Global economic trends and threats were the main topic of the FCIB New York International Roundtable Conference that took place on February 21, 2007. The event drew attendees from several states on the eastern half of the country and professionals from a diverse collection of industries including chemicals, foods, electronics, credit insurance, financial services and many others.
Keynote speaker Byron Shelton, an International Economist for FCIA Management Co., noted that the global economy has, overall, performed well over the past several years with growth averaging out to 4%-5%. Record numbers of jobs have been created and countries that were once failing, namely India and China, have vaulted to the forefront of the global market. However, Shelton said, there is a remarkable dichotomy in this amount of global growth when considered with the simultaneous rise in political insecurity and still high levels of poverty that effect even the strongest nations.
Shelton noted that high levels of poverty have often led to an increase in authoritarian regimes that are far less open to foreign investment, citing Hugo Chávez’s Venezuela as an example. The oil-rich Latin American nation that recently re-elected Chávez by a landslide was a hot topic for discussion at the meeting. Many attendees citied troublesome payment experiences and concern for what’s to come of the country now that Chávez has announced a plan to nationalize a number of the nation’s most booming industries.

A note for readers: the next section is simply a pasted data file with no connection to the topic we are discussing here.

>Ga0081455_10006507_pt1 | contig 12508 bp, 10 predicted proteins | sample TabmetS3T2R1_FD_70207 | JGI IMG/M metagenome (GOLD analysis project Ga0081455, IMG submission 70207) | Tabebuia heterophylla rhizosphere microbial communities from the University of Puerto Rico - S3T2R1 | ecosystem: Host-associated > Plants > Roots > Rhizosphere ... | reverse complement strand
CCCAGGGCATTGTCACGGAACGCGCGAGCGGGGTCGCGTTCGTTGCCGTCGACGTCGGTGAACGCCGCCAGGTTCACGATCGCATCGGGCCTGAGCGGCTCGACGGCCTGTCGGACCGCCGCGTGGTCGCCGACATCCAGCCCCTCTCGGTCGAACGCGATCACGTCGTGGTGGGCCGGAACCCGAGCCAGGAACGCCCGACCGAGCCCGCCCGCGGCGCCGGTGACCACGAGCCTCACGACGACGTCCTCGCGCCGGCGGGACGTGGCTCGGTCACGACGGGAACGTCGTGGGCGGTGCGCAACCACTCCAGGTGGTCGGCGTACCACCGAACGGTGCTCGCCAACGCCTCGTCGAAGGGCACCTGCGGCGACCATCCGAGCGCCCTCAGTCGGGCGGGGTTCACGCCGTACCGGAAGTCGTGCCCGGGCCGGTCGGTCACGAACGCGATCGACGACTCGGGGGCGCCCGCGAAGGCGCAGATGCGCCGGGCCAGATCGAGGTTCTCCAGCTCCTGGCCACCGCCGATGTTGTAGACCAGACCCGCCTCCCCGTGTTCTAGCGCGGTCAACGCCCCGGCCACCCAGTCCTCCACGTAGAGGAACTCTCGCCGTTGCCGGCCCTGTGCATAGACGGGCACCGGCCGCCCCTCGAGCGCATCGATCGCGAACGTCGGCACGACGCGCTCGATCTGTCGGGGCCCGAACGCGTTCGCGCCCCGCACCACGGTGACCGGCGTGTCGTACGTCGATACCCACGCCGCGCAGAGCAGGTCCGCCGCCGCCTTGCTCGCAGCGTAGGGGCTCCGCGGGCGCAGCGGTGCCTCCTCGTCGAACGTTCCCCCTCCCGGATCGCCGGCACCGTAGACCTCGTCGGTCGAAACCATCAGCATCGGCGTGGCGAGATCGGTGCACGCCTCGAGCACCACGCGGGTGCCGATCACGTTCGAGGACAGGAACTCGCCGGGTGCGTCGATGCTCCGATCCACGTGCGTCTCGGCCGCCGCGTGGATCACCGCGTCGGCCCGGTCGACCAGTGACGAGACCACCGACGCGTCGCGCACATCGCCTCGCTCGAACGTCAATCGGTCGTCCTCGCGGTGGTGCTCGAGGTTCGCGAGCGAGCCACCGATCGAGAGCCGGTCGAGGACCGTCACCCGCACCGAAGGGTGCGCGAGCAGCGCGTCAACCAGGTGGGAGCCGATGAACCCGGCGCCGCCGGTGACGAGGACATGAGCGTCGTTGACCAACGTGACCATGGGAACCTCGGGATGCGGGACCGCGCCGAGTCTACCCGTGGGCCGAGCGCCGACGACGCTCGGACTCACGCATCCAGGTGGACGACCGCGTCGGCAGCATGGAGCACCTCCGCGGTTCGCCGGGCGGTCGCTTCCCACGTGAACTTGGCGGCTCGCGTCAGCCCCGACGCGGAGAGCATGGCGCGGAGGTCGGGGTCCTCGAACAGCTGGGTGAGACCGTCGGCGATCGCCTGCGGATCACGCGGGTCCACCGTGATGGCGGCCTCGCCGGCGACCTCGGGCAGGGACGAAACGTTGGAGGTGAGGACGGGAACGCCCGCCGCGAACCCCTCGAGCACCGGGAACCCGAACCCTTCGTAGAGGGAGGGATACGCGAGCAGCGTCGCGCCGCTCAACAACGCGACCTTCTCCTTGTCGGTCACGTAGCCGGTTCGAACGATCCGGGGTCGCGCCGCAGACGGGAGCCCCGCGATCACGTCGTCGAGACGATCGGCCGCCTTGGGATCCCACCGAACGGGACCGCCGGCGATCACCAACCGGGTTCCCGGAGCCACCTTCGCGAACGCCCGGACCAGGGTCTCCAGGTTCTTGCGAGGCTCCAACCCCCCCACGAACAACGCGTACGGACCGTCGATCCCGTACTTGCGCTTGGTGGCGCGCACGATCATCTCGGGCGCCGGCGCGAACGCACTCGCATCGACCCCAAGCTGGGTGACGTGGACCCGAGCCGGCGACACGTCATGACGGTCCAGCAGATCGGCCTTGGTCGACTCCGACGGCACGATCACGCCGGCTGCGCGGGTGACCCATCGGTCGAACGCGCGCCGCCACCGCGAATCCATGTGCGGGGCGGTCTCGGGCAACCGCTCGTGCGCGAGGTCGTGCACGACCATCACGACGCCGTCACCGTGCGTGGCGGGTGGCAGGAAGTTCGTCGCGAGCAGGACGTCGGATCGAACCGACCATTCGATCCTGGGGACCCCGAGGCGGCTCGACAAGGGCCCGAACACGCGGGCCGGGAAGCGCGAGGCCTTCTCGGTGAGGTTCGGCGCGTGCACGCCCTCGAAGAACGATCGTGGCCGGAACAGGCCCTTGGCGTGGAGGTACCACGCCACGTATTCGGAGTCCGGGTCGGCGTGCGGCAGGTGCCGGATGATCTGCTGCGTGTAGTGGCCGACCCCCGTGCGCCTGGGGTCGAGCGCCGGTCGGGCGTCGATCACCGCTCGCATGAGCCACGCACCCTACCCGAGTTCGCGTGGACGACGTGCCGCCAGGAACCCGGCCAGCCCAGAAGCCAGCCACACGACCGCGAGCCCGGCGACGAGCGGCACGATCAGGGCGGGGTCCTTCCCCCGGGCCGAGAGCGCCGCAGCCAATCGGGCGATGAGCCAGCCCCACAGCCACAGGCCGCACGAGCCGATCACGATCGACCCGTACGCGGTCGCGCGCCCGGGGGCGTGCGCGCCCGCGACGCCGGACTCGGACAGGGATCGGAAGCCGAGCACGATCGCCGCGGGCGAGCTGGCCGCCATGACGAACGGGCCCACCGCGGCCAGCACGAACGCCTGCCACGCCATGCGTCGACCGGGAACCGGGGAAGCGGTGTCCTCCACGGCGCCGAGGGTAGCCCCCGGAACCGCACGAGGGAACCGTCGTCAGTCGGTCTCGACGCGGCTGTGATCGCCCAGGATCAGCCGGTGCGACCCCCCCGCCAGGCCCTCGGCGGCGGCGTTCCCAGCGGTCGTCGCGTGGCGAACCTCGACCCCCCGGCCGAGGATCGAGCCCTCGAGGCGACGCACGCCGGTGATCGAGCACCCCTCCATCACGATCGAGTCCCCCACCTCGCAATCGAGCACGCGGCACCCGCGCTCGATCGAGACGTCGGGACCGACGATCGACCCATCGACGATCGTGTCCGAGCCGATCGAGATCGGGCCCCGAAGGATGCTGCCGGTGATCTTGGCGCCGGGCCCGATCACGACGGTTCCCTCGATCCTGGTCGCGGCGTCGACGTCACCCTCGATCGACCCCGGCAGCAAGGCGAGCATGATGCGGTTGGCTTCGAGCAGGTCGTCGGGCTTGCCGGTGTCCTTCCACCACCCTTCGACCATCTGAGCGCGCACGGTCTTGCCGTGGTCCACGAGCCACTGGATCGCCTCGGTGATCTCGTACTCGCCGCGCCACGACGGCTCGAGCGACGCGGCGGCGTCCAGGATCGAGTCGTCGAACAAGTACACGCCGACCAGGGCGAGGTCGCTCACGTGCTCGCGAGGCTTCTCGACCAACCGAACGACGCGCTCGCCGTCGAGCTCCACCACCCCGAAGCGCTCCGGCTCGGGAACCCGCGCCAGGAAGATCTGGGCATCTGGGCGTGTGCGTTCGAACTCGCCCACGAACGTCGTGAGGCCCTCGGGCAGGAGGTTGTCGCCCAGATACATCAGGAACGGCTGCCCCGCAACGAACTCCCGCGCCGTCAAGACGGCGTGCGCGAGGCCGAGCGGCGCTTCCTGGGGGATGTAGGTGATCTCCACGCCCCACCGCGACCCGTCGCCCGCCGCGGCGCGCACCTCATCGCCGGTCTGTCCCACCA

After Shelton’s presentation, the floor was opened up for a roundtable discussion of attendee experience with customers in a number of different regions and countries. The discussion also included a diverse collection of panelists: Glenn Lifrieri, Director of Corporate Credit and A/R at Arch Chemicals, Inc.; Paulo Menezes, Senior Manager of Risk Management at the Sojitz Corporation of America; and Andrea Ratay, Vice President of HSBC Bank USA. The discussion was moderated by John Rossini, Director of Credit at Central-National Gottesman, Inc.
Conference Attendees were allowed to submit questions prior to the event that would be addressed during the roundtable and these provided a the discussion with starting points for relevant discussion about payment experiences in a number of different regions. While Latin America was the most-talked about region, other areas including Asia, the Middle East, Africa, Europe and North America were all discussed, as well as general questions pertaining to best practices, changes and trends affecting the world of international credit.
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Source: Jacob Barron, NACM Staff Writer